Newspaper of Bedford Gazette, January 25, 1861, Page 1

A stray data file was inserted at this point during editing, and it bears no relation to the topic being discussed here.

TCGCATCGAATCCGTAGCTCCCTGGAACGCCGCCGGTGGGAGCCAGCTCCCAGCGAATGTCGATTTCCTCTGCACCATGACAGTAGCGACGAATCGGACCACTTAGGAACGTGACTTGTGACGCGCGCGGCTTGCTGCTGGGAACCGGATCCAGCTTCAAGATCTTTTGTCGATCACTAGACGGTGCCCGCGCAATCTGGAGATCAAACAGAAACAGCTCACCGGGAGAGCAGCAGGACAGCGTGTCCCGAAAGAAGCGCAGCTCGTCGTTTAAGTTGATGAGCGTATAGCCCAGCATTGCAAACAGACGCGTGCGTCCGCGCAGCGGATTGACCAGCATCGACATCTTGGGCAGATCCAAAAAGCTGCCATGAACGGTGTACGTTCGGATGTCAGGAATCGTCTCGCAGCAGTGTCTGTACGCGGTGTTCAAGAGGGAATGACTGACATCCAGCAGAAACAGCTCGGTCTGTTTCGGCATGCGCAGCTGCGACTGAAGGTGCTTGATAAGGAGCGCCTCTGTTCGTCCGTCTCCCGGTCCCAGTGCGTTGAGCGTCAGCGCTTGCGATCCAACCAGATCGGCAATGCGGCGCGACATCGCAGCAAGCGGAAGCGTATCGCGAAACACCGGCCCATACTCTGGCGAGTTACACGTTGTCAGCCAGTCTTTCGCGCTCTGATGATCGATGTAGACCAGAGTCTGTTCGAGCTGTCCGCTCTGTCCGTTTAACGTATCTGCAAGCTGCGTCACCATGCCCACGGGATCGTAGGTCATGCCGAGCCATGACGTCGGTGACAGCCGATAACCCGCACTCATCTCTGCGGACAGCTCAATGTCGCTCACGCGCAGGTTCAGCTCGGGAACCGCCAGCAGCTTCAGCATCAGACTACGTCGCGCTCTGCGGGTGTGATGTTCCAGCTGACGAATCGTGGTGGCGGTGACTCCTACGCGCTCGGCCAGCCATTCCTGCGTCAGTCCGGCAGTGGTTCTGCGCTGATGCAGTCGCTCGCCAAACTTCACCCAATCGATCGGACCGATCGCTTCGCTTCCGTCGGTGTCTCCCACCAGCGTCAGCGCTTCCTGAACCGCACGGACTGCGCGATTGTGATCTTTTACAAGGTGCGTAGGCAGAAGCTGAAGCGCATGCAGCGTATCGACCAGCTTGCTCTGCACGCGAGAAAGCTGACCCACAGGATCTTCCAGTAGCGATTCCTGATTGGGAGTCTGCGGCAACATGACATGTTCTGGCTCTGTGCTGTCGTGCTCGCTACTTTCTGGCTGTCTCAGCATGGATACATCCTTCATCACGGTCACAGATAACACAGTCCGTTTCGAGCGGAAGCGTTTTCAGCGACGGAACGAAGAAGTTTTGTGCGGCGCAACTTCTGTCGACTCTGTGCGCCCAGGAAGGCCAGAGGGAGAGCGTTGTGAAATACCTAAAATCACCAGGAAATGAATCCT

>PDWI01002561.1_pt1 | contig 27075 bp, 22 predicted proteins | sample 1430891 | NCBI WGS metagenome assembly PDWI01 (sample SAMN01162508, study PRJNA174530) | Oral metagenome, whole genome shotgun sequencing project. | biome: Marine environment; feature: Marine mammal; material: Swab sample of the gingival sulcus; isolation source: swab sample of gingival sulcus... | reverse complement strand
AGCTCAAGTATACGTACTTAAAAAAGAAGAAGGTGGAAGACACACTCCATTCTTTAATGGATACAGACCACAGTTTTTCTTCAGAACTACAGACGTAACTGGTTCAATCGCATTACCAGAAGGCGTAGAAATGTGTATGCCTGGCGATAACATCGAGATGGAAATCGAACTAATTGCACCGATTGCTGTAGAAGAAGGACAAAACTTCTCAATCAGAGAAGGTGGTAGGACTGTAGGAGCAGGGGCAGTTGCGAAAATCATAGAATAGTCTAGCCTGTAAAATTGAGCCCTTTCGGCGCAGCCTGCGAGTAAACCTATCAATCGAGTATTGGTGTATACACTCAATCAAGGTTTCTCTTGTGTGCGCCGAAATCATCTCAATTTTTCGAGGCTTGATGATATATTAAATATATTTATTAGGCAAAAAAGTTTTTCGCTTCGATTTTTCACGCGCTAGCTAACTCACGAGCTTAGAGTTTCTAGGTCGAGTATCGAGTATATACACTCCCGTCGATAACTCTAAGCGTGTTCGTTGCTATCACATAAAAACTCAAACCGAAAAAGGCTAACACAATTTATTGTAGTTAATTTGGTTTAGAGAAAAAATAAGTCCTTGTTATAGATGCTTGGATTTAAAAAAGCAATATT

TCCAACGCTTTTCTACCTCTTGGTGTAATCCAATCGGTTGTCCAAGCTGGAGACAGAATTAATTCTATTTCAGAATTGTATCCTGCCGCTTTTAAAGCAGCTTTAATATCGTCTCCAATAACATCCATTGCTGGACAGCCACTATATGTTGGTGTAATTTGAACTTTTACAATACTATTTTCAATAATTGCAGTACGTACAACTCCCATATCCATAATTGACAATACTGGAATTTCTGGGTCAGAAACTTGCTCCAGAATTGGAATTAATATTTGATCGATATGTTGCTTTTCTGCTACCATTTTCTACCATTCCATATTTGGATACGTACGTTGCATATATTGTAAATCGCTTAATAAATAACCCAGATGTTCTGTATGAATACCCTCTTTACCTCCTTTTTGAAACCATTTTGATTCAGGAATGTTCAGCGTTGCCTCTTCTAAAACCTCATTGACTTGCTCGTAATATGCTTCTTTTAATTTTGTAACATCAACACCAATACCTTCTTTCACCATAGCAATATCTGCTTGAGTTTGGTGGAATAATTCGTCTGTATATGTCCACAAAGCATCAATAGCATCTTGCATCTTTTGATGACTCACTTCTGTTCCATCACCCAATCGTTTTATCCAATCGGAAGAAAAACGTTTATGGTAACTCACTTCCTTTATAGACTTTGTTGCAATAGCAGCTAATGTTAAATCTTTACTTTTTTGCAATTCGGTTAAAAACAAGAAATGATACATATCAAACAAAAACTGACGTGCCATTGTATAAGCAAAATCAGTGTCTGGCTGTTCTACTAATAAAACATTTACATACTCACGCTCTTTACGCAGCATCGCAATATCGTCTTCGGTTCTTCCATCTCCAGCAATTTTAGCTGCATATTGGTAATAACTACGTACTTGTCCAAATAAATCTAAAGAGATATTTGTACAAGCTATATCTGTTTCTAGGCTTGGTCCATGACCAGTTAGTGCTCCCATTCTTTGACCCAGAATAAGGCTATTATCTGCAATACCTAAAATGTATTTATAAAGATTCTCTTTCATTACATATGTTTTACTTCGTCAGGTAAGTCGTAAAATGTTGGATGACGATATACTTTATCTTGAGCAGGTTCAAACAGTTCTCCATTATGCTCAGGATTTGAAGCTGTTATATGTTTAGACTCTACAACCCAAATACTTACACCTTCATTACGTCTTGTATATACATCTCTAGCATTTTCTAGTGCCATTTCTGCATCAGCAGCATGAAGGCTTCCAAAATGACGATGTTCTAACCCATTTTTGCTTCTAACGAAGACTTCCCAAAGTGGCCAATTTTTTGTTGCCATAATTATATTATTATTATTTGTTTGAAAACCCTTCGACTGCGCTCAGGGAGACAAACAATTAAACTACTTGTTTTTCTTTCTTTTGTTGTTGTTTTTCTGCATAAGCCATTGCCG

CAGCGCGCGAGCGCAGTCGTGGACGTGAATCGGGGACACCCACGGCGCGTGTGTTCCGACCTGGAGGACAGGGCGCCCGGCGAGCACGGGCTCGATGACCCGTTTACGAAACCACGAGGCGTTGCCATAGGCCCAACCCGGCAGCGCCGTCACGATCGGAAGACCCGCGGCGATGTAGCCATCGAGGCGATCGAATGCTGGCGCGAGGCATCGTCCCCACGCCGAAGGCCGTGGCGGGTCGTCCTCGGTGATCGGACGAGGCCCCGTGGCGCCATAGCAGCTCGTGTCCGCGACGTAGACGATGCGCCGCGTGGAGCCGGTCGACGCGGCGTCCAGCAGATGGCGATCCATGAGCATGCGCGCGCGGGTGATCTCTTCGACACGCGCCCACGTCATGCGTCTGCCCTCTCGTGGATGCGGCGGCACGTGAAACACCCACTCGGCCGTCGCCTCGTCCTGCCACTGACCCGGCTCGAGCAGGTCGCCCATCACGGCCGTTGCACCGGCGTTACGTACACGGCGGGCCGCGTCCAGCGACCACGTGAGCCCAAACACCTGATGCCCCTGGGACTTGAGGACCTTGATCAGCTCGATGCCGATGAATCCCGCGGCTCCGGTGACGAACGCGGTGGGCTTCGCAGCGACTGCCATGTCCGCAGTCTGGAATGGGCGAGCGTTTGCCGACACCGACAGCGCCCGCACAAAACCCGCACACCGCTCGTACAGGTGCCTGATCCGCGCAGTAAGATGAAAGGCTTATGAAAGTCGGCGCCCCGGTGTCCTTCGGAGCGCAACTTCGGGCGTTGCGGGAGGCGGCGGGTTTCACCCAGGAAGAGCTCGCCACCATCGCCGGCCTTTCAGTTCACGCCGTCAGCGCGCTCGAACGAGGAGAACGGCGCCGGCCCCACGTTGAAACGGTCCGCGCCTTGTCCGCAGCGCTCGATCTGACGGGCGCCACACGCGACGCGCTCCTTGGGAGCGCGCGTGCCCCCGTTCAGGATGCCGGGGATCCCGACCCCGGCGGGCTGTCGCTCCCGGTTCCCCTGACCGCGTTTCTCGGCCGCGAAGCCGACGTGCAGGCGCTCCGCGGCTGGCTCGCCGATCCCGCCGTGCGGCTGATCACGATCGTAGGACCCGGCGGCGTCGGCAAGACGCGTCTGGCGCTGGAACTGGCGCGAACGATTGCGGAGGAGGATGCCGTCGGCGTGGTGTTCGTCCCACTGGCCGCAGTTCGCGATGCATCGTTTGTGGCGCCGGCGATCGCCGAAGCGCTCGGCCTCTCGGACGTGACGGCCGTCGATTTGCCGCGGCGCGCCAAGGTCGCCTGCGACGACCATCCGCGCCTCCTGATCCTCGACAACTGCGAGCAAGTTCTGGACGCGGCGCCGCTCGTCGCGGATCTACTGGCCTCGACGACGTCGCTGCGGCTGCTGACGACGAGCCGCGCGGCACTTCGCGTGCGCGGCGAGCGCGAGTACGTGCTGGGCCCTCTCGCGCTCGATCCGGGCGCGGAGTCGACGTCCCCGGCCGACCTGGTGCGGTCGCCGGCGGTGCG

Newspaper of Bedford Gazette dated January 25, 1861 Page 1